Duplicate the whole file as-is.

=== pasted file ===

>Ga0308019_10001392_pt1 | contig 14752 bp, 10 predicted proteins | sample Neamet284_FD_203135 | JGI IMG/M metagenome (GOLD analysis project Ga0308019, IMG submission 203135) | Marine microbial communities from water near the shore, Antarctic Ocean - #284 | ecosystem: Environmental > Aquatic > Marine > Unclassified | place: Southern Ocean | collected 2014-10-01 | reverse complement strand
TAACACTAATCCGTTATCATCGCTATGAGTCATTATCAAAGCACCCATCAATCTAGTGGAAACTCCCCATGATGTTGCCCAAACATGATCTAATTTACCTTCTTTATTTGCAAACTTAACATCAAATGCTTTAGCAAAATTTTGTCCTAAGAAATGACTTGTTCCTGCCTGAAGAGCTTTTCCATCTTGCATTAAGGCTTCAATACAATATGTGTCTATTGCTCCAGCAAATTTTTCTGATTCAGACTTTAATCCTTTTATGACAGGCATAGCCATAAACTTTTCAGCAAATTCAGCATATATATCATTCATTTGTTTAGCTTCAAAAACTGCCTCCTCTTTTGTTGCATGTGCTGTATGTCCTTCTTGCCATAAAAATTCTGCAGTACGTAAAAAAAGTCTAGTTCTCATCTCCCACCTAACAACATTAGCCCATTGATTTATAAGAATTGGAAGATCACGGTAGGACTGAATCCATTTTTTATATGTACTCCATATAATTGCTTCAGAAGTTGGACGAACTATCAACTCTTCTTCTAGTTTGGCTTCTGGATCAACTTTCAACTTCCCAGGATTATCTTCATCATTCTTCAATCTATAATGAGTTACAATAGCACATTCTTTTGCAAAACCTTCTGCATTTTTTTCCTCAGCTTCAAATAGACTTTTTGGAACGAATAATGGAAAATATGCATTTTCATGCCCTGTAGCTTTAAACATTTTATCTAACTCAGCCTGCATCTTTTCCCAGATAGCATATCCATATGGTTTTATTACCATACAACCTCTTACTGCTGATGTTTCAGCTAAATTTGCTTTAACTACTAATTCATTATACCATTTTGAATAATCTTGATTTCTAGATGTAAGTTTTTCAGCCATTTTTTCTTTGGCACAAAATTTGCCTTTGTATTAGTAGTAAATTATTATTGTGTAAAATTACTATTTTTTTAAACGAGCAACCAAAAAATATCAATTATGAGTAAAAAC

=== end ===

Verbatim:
>Ga0308019_10001392_pt1 | contig 14752 bp, 10 predicted proteins | sample Neamet284_FD_203135 | JGI IMG/M metagenome (GOLD analysis project Ga0308019, IMG submission 203135) | Marine microbial communities from water near the shore, Antarctic Ocean - #284 | ecosystem: Environmental > Aquatic > Marine > Unclassified | place: Southern Ocean | collected 2014-10-01 | reverse complement strand
TAACACTAATCCGTTATCATCGCTATGAGTCATTATCAAAGCACCCATCAATCTAGTGGAAACTCCCCATGATGTTGCCCAAACATGATCTAATTTACCTTCTTTATTTGCAAACTTAACATCAAATGCTTTAGCAAAATTTTGTCCTAAGAAATGACTTGTTCCTGCCTGAAGAGCTTTTCCATCTTGCATTAAGGCTTCAATACAATATGTGTCTATTGCTCCAGCAAATTTTTCTGATTCAGACTTTAATCCTTTTATGACAGGCATAGCCATAAACTTTTCAGCAAATTCAGCATATATATCATTCATTTGTTTAGCTTCAAAAACTGCCTCCTCTTTTGTTGCATGTGCTGTATGTCCTTCTTGCCATAAAAATTCTGCAGTACGTAAAAAAAGTCTAGTTCTCATCTCCCACCTAACAACATTAGCCCATTGATTTATAAGAATTGGAAGATCACGGTAGGACTGAATCCATTTTTTATATGTACTCCATATAATTGCTTCAGAAGTTGGACGAACTATCAACTCTTCTTCTAGTTTGGCTTCTGGATCAACTTTCAACTTCCCAGGATTATCTTCATCATTCTTCAATCTATAATGAGTTACAATAGCACATTCTTTTGCAAAACCTTCTGCATTTTTTTCCTCAGCTTCAAATAGACTTTTTGGAACGAATAATGGAAAATATGCATTTTCATGCCCTGTAGCTTTAAACATTTTATCTAACTCAGCCTGCATCTTTTCCCAGATAGCATATCCATATGGTTTTATTACCATACAACCTCTTACTGCTGATGTTTCAGCTAAATTTGCTTTAACTACTAATTCATTATACCATTTTGAATAATCTTGATTTCTAGATGTAAGTTTTTCAGCCATTTTTTCTTTGGCACAAAATTTGCCTTTGTATTAGTAGTAAATTATTATTGTGTAAAATTACTATTTTTTTAAACGAGCAACCAAAAAATATCAATTATGAGTAAAAAC